ONS' new figures probably underestimate UK recovery
01 October 2014
The UK's GDP for the second quarter of 2014 could eventually be 0.4 per cent higher than the Office for National Statistics' huge national accounts revision revealed, according to Warwick Business School economists.
The once-in-a-generation changes to the way GDP is calculated saw it rise to 3.2 per cent for 2014 Q2, but by looking at how economic data has been revised through history Dr Ana Galvao predicts that GDP will actually rise to 3.6 per cent.
The new set of numbers also revealed a lessening of the depth of the 2008 to 2009 recession. They imply the UK economy recovered more rapidly than previously thought to surpass its pre-crisis peak in 2013 Q3 rather than 2014 Q2.
Growth rates, compared with the same quarter a year ago, were also raised for the period 2008 to 2012. The economy is now estimated to have dropped by 6 per cent rather than 7.2 per cent in 2008 Q1.
Dr Galvao, Associate Professor of Economic Modelling and Forecasting, said: “Our central estimate is that growth in 2014 Q2, compared to a year earlier, is expected to be 3.6 per cent rather than the 3.2 per cent as currently estimated by the ONS.
“In a few years’ time, we expect to be looking back at the 2010 to 2014 recovery period through an even rosier lens.
“The data released by the ONS is not the end of the story. Further revisions are to be expected as more up-to-date information about the state of the economy arrives.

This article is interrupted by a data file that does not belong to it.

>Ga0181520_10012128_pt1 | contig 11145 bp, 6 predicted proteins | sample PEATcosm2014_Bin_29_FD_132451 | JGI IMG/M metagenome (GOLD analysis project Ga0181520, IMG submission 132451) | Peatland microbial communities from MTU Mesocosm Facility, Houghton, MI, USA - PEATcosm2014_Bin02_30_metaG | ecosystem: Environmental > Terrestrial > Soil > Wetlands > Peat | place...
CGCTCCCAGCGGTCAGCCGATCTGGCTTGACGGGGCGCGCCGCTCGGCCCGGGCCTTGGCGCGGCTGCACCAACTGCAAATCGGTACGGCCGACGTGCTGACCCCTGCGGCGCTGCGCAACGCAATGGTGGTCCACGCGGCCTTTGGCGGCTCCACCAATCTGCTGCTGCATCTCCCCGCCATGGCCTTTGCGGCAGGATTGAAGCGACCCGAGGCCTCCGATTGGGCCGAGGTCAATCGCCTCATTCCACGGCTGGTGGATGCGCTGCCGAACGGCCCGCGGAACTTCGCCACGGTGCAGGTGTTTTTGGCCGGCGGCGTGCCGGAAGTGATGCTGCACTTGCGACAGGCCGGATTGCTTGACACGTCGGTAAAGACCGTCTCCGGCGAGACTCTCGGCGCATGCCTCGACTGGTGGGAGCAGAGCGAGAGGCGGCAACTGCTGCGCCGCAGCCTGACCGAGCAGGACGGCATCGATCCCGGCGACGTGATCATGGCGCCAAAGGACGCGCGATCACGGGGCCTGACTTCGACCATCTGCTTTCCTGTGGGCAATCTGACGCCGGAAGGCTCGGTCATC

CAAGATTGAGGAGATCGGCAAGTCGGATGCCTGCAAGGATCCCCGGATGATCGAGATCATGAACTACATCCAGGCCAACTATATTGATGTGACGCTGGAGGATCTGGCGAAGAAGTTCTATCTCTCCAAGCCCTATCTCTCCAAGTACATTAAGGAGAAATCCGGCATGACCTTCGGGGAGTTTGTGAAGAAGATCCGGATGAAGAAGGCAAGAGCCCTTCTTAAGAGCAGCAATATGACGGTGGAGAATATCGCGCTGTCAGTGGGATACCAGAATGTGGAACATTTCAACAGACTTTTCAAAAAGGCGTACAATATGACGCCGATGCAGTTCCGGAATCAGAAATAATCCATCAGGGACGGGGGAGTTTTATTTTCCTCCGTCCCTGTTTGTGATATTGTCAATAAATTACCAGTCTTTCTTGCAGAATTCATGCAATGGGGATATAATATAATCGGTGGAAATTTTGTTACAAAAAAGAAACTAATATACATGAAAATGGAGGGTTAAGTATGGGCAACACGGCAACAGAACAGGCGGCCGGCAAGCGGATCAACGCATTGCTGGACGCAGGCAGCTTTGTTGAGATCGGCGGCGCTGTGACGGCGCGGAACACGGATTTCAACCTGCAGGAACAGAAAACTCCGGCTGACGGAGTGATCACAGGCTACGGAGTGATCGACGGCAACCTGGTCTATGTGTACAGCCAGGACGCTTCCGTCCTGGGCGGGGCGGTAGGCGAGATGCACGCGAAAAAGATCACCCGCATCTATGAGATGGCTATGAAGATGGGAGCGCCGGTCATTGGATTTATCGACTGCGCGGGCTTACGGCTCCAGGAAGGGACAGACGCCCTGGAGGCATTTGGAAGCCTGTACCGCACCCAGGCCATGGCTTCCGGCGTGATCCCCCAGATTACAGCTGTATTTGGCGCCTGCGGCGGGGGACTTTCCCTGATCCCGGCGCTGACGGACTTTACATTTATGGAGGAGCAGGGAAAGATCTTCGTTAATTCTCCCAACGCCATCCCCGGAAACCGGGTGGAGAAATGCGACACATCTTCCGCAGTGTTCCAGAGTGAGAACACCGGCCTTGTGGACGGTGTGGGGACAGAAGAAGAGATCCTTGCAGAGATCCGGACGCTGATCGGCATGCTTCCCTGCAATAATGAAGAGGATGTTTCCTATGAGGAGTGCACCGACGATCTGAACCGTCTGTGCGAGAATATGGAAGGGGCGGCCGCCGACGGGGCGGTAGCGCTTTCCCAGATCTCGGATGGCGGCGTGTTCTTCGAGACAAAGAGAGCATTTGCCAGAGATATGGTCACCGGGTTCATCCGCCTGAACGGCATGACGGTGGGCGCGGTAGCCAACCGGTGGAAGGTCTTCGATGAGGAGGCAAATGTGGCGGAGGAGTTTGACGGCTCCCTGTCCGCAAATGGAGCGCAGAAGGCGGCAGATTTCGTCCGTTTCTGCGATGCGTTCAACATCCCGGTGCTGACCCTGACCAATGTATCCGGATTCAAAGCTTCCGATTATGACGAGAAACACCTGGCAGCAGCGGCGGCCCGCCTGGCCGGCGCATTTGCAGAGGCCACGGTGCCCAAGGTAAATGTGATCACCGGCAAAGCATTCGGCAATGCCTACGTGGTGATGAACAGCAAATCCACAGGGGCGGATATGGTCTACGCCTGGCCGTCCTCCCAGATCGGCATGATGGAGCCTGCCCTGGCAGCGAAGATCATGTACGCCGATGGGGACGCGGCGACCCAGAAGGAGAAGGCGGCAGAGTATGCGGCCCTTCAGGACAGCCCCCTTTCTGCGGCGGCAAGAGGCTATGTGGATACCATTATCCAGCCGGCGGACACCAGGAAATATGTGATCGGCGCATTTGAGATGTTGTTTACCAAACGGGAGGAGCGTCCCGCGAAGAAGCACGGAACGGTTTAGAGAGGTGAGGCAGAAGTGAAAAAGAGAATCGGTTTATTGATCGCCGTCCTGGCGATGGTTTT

“These estimates will inevitably be revised. We should therefore expect the economic history of the past five years to be rewritten – again and again.
“In the meantime, we should interpret the latest estimates with some caution and avoid reading too much into one particular estimate, view or interpretation of economic history."
Dr. Galvao, together with Warwick Business School colleagues Professors Anthony Garratt and James Mitchell, of the school's Economic Modelling & Forecasting Group, have computed the likely range of estimates for the expected revisions to the latest GDP over the post-recession 2008 to 2014 period.
The calculations exploit historical patterns in revisions to UK real GDP to provide an indication of the expected revision to the latest data.
The black line on the attached chart shows the ONS revised figure, while the red line is WBS’ expected final value.
The likely revisions to UK GDP are presented in the chart as 90 per cent uncertainty bands. There is only a 10 per cent chance that a GDP estimate higher or lower than these bands will be observed.
Dr Galvao added: “The ONS goes to great pains to produce timely estimates of economic activity, and produces estimates faster than most other countries.
“However, GDP estimates are always revised. The most common reason is due to the arrival of new, more complete information understandably not available at the time the ONS first produced its timely estimates. This latest GDP data using new methodology will themselves continue to be revised.
“Our analysis shows that the latest data should not significantly change our view of how the UK fell into recession in the aftermath of the global financial crisis. But, in more recent years, the nature of the slow economic recovery remains to be seen.
“Debates about double or even triple dip recessions in 2012 might have been popular at the time, but our analysis shows that these discussions needed to reflect the underlying data uncertainty.
"When acknowledged, we readily appreciate that the data are consistent with a range of views about the nature of the UK economic recovery.”
Professor Anthony Garrett teaches Managing in a New World on the Warwick MBA by full-time study, while Professor James Mitchell teaches Economics of the Business Environment on the Global Energy MBA.